There are many different types of lenders out there and it can be a daunting task to figure out whom to go to when you need a mortgage loan. The last thing you want to do is jump at the first offer that looks attractive. For many people this choice may come down to conventional mortgage brokers and hard money lenders. Here is a closer look at how these two differ. Once you familiarize yourself with it you will be able to make the right choice.
Individuals and institutions
Most of the conventional lenders work for or with a financial institution. This seems to be the most common type of lender and can be handled by anywhere from one person to a large part of the institution. Where hard money lenders differ is that they very seldom deal with big companies. In the majority of cases you will see them as private individuals who finance the loan.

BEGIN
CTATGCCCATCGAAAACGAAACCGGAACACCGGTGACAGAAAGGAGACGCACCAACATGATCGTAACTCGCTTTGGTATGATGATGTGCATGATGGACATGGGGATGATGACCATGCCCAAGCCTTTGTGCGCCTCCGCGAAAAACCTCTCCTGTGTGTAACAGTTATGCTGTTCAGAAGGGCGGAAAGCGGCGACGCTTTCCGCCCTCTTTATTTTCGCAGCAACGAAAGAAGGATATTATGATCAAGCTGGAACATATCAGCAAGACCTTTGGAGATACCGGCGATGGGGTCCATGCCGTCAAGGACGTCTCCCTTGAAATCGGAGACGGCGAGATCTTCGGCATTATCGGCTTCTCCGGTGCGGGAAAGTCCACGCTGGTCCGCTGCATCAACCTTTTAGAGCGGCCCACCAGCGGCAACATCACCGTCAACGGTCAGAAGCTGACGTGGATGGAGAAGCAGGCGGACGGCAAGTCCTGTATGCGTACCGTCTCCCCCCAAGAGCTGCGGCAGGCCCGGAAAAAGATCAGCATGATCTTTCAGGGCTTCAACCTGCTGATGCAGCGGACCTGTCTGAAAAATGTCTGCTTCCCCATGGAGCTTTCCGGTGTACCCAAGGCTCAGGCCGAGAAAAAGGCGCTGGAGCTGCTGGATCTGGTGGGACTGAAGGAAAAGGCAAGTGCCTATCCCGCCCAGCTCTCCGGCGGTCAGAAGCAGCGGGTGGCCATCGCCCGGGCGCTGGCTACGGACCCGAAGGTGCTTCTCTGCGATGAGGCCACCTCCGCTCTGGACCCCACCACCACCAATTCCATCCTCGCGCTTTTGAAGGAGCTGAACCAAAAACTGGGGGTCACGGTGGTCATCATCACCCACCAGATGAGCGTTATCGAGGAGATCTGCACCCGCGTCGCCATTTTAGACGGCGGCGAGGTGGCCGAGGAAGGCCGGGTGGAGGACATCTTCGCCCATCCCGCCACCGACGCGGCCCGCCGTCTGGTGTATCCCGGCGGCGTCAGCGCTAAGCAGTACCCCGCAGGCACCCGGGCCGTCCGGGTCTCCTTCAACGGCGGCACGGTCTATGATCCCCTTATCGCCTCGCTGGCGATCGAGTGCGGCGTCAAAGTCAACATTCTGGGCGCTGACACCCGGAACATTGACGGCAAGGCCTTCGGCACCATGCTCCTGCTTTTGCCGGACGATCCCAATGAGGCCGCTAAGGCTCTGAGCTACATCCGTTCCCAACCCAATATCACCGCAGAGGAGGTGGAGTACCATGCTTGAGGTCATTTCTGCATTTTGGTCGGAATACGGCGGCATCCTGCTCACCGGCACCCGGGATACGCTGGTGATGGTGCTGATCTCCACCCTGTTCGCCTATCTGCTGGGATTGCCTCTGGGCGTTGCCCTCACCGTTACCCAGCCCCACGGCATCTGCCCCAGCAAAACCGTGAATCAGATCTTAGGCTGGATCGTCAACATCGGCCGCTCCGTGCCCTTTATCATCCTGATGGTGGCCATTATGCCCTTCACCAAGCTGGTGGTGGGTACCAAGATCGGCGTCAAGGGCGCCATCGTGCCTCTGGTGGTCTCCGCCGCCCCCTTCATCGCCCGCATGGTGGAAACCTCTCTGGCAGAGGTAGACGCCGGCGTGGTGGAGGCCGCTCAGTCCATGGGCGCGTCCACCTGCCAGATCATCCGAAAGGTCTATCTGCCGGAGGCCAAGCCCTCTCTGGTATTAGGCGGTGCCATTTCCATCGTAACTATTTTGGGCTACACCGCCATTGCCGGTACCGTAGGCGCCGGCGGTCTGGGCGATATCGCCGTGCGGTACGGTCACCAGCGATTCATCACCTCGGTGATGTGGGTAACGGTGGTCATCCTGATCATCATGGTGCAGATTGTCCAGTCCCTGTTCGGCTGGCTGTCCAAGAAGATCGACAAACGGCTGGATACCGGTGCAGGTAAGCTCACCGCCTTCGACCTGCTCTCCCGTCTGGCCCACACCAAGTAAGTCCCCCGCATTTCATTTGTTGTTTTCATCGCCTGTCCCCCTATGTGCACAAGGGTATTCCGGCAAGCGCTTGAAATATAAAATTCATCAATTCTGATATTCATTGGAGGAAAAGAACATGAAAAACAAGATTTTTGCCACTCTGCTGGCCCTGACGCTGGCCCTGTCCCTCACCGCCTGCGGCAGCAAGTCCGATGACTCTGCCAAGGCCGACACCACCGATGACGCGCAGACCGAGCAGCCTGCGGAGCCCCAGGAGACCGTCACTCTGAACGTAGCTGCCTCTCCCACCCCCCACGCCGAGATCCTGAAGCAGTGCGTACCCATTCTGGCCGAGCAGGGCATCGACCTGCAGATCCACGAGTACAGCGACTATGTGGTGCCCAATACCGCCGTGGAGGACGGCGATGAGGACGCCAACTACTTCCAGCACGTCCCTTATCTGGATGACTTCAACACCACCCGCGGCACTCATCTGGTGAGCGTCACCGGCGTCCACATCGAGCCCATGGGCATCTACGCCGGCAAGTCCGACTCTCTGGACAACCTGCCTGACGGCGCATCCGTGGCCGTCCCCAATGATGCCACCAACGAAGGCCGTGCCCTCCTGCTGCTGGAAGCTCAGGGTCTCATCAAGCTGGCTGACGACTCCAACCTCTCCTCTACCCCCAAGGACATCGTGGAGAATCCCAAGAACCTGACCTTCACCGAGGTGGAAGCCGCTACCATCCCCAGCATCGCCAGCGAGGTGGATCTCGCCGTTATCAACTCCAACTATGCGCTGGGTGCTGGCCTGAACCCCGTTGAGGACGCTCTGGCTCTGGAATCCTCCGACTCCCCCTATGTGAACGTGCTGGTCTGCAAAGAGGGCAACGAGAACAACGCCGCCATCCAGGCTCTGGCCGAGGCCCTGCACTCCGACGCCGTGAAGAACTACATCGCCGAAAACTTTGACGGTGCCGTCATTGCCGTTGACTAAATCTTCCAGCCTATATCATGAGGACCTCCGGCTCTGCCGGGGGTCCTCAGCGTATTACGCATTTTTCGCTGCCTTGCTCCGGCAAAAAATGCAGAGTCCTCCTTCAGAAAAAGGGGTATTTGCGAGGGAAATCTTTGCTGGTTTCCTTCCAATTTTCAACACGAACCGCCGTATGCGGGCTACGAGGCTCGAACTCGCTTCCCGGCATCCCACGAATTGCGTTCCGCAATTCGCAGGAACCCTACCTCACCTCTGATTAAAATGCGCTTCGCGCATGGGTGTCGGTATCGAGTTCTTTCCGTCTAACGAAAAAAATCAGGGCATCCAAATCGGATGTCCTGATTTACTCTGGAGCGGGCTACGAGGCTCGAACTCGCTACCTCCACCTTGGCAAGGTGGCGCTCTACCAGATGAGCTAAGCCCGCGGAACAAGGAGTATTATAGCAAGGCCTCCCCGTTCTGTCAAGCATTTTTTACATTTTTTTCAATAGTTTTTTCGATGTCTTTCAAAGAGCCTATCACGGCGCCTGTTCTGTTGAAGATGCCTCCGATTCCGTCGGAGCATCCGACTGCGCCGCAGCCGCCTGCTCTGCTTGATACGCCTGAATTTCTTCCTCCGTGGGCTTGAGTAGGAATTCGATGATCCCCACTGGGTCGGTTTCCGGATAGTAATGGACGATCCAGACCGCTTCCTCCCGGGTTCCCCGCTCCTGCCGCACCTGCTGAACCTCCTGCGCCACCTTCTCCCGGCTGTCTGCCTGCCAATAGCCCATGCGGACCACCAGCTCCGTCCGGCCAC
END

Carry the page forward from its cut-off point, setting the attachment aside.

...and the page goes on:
The type of home
The conventional mortgage broker will be able to supply you with a loan for any number of types of homes and will set up the terms and conditions accordingly. The aim in this case is to help people gain enough to either place a deposit for, or buy a home. People would do this for any number of reasons. With hard money lenders, they are more inclined to lend to people who are looking at houses that could serve as a potential investment. Another aspect would be whether the house is occupied by the owner or not. These kinds of houses usually come with more restrictions and prevent the lender from getting a large number of points.
Dealing with the law
Conventional mortgage lenders are familiar with the laws regarding the most common financial legal issues that they come across. In general they do not encounter many because of the flexibility of the terms and conditions. A hard money lender, on the other hand, often know these laws inside and out because they are met with problems more often than conventional lenders. This is because lending laws are changing and most of them favor the borrower. As such, it can be difficult for lenders to get all their money back if the borrower encounters a problem with repayment.